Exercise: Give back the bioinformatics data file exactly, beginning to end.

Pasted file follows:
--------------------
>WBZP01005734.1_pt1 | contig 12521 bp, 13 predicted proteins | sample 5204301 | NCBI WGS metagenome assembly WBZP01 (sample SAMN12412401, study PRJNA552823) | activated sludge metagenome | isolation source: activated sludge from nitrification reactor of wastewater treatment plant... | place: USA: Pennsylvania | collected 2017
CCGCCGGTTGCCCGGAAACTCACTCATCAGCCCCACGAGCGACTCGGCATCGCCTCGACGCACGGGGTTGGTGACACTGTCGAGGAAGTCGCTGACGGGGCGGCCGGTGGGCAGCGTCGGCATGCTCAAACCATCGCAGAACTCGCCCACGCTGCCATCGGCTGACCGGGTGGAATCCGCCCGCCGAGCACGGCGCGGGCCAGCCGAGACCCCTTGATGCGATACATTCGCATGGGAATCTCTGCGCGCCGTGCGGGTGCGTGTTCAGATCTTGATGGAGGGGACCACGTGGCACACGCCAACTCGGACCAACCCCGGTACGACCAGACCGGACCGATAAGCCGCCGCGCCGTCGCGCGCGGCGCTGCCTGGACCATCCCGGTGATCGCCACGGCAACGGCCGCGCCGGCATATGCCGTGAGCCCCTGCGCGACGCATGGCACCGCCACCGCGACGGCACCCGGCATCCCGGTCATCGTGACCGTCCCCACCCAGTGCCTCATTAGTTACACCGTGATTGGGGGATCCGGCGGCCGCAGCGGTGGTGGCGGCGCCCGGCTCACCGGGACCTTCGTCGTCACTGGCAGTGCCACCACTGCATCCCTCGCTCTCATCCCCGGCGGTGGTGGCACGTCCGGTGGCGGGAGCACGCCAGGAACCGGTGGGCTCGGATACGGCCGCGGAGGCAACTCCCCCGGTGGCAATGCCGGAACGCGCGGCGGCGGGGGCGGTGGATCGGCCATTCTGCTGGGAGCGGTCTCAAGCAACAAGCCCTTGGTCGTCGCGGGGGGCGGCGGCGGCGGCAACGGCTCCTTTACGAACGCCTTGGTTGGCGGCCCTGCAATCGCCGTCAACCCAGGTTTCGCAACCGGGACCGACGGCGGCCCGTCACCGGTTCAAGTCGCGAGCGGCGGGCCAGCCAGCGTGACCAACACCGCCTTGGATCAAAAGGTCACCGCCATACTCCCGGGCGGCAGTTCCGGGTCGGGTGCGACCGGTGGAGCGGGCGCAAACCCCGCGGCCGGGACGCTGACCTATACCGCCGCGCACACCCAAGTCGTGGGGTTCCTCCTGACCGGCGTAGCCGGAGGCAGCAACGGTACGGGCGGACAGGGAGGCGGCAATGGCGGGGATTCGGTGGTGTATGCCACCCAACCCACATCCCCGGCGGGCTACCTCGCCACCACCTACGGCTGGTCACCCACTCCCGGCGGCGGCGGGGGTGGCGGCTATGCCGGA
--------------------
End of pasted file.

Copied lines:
>WBZP01005734.1_pt1 | contig 12521 bp, 13 predicted proteins | sample 5204301 | NCBI WGS metagenome assembly WBZP01 (sample SAMN12412401, study PRJNA552823) | activated sludge metagenome | isolation source: activated sludge from nitrification reactor of wastewater treatment plant... | place: USA: Pennsylvania | collected 2017
CCGCCGGTTGCCCGGAAACTCACTCATCAGCCCCACGAGCGACTCGGCATCGCCTCGACGCACGGGGTTGGTGACACTGTCGAGGAAGTCGCTGACGGGGCGGCCGGTGGGCAGCGTCGGCATGCTCAAACCATCGCAGAACTCGCCCACGCTGCCATCGGCTGACCGGGTGGAATCCGCCCGCCGAGCACGGCGCGGGCCAGCCGAGACCCCTTGATGCGATACATTCGCATGGGAATCTCTGCGCGCCGTGCGGGTGCGTGTTCAGATCTTGATGGAGGGGACCACGTGGCACACGCCAACTCGGACCAACCCCGGTACGACCAGACCGGACCGATAAGCCGCCGCGCCGTCGCGCGCGGCGCTGCCTGGACCATCCCGGTGATCGCCACGGCAACGGCCGCGCCGGCATATGCCGTGAGCCCCTGCGCGACGCATGGCACCGCCACCGCGACGGCACCCGGCATCCCGGTCATCGTGACCGTCCCCACCCAGTGCCTCATTAGTTACACCGTGATTGGGGGATCCGGCGGCCGCAGCGGTGGTGGCGGCGCCCGGCTCACCGGGACCTTCGTCGTCACTGGCAGTGCCACCACTGCATCCCTCGCTCTCATCCCCGGCGGTGGTGGCACGTCCGGTGGCGGGAGCACGCCAGGAACCGGTGGGCTCGGATACGGCCGCGGAGGCAACTCCCCCGGTGGCAATGCCGGAACGCGCGGCGGCGGGGGCGGTGGATCGGCCATTCTGCTGGGAGCGGTCTCAAGCAACAAGCCCTTGGTCGTCGCGGGGGGCGGCGGCGGCGGCAACGGCTCCTTTACGAACGCCTTGGTTGGCGGCCCTGCAATCGCCGTCAACCCAGGTTTCGCAACCGGGACCGACGGCGGCCCGTCACCGGTTCAAGTCGCGAGCGGCGGGCCAGCCAGCGTGACCAACACCGCCTTGGATCAAAAGGTCACCGCCATACTCCCGGGCGGCAGTTCCGGGTCGGGTGCGACCGGTGGAGCGGGCGCAAACCCCGCGGCCGGGACGCTGACCTATACCGCCGCGCACACCCAAGTCGTGGGGTTCCTCCTGACCGGCGTAGCCGGAGGCAGCAACGGTACGGGCGGACAGGGAGGCGGCAATGGCGGGGATTCGGTGGTGTATGCCACCCAACCCACATCCCCGGCGGGCTACCTCGCCACCACCTACGGCTGGTCACCCACTCCCGGCGGCGGCGGGGGTGGCGGCTATGCCGGA